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Work holding, threaded rod

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  • Work holding, threaded rod

    A few days back I recommended that Samuel make a collet to hold some drill rod in the spindle. Today I needed to hold some precision acme threaded lead screw stock so I could turn the ends for bearings. Of course, it is important that the bearing and the thread be concentric without damaging the threads while turning.

    So, I made a collet to hold the work in the 4 jaw. It is aluminum so it won't mar the threads. I left a sholder on the collet so it can't slide into the chuck in use. It is bored and then slit with the bandsaw.



    It is set in the 4 jaw with the work in place. I screwed on a pair of acme nuts back to back and indicated to them. It was simple to adjust to dead on concentric. Indicating to the threads agreed as well.



    The left end of the rod is supported in the left side of the spindle with another acme nut. I machined it to 3/4" to match my spindle bore as I won't be using the as supplied threads anyway. Since the bore is slightly over 3/4" a wrap of tape makes a perfect fit.



    Work finished, dead on concentric to the threads.



    Free software for calculating bolt circles and similar: Click Here

  • #2
    Nice work as always!
    Techno-Anarchist

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    • #3
      Darn, you can do some nice work Evan. I thought you just spent all your time lounging naked in that big tall chair you built.
      Michael

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      • #4
        Cool nice job, you did some nice straight cuts with the bandsaw too.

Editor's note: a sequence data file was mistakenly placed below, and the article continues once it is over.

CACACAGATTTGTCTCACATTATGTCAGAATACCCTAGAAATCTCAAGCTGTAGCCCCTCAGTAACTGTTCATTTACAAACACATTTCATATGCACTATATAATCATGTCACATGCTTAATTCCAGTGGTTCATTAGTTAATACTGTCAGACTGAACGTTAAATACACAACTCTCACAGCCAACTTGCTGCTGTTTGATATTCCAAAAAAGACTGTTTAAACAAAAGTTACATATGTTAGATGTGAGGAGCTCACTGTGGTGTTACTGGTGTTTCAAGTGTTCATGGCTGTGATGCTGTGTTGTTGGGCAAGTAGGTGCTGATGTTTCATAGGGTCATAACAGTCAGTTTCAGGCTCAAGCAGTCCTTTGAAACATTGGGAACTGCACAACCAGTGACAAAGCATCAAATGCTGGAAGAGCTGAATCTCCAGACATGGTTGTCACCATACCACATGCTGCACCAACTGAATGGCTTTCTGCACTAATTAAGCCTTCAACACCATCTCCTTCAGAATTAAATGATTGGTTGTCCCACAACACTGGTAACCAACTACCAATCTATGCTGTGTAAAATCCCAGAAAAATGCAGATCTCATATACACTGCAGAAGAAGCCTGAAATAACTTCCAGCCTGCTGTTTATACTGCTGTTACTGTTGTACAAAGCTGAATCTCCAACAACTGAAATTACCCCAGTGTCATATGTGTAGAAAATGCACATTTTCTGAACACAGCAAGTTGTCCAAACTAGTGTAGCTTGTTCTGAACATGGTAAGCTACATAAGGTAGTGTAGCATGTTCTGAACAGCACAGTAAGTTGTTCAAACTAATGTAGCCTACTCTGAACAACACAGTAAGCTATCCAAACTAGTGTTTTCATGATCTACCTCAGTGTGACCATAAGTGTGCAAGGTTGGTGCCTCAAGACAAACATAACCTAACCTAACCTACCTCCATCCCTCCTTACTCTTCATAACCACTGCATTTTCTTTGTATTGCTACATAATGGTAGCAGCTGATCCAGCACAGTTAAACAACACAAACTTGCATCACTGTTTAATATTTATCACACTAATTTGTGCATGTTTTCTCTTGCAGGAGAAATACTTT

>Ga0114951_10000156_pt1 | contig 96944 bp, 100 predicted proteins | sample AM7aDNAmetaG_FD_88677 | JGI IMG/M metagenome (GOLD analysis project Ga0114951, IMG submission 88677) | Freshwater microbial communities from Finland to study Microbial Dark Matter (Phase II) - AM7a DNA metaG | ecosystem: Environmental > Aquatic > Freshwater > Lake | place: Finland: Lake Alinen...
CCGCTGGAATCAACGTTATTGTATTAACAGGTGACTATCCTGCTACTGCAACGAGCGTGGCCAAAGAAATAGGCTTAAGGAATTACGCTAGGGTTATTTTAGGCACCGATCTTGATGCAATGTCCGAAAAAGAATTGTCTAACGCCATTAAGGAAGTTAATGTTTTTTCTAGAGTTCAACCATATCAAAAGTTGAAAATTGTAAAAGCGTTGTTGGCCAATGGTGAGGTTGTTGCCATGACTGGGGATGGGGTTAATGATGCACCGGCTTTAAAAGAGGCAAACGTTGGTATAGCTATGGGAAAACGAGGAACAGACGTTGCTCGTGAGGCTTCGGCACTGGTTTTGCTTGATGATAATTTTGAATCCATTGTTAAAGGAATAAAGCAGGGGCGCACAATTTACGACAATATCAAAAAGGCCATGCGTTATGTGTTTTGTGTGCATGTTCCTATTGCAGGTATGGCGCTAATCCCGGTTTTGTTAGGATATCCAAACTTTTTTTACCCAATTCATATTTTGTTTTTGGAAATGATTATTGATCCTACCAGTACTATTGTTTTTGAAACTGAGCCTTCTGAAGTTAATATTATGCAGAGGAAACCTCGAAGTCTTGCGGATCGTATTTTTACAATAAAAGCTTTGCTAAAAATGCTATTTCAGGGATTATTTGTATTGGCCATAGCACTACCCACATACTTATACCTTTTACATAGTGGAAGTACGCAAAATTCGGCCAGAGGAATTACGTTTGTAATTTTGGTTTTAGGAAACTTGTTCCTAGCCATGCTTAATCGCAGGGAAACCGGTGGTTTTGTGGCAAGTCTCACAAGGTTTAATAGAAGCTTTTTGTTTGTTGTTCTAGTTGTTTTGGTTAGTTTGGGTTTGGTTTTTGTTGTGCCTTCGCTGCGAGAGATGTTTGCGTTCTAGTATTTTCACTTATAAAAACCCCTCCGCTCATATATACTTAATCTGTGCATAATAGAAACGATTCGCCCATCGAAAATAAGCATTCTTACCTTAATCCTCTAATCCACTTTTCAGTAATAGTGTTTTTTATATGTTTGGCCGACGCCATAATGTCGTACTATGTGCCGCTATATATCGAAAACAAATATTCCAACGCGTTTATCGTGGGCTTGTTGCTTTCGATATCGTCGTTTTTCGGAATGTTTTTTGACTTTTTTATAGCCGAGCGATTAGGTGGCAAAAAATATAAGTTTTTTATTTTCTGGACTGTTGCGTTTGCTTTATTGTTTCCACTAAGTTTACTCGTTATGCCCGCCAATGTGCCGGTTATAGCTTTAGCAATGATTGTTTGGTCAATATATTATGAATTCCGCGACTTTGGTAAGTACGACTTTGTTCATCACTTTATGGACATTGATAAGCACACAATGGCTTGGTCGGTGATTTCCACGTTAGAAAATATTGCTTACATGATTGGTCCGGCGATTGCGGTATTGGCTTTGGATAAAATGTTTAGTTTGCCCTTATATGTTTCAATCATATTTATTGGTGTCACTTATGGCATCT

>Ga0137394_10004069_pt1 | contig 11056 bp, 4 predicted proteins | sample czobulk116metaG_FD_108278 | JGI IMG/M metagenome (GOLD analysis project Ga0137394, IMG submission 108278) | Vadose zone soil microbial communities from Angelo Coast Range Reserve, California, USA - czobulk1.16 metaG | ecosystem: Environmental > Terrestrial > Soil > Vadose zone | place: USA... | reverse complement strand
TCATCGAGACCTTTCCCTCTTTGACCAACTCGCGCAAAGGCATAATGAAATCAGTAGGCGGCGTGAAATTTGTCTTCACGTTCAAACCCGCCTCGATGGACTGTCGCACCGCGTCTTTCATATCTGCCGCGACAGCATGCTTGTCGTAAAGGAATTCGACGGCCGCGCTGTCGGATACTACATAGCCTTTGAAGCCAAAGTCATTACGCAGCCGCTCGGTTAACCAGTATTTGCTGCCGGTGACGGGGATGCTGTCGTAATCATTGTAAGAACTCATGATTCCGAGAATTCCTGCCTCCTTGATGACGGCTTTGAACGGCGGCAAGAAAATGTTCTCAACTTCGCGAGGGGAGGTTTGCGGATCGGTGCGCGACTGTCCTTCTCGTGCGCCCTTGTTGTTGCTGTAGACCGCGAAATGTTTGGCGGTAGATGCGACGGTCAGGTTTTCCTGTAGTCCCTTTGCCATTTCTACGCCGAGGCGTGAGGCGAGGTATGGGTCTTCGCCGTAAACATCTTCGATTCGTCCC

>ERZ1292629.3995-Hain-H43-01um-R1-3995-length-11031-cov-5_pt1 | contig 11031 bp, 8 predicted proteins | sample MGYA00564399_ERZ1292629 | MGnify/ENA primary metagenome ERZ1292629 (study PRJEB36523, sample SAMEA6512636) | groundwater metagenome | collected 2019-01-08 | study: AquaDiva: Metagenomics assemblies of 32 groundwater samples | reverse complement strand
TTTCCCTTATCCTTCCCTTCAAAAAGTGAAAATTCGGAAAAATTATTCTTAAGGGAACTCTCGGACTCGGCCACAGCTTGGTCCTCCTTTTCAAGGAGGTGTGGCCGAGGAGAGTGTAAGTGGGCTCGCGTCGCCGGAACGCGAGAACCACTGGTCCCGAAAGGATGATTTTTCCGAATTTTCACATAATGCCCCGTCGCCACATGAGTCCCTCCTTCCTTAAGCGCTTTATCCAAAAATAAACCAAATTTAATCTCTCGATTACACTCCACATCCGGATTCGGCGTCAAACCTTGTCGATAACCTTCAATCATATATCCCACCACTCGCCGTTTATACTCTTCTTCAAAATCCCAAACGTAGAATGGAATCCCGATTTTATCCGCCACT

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        • #5
          Very nice work, Evan. Acme rod is nice to chuck that way.
          When it comes to standard threaded rod I like to sand the top of the threads a bit to remove the worst of the burrs before chucking it. Seems to run a little truer that way.
          I seldom do anything within the scope of logical reason and calculated cost/benefit, etc- I'm following my passion-

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          • #6
            Yep, nice work.. I also like the bandsaw work. Did you make a jig of some sorts? I could never cut those nice slits freehand. JRouche
            My old yahoo group. Bridgeport Mill Group

            https://groups.yahoo.com/neo/groups/...port_mill/info

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            • #7
              No jig for the bandsaw cuts. I cut a nice long dowel that was a press fit and used that to hold it while cutting against a fence. Makes it easier to hold straight.
              Free software for calculating bolt circles and similar: Click Here

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              • #8
                If you did those slits on a bandsaw, I definitely need to get a better bandsaw!
                :-)

                Paul F.

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                • #9
                  Evan,
                  Am I correct in thinking that with that type of collet you would get a point load at the front? Does this not matter since you machined it so close to the diameter of the Acme rod? When setting up acme rod in the lathe, why not engage the half nuts while indicating it?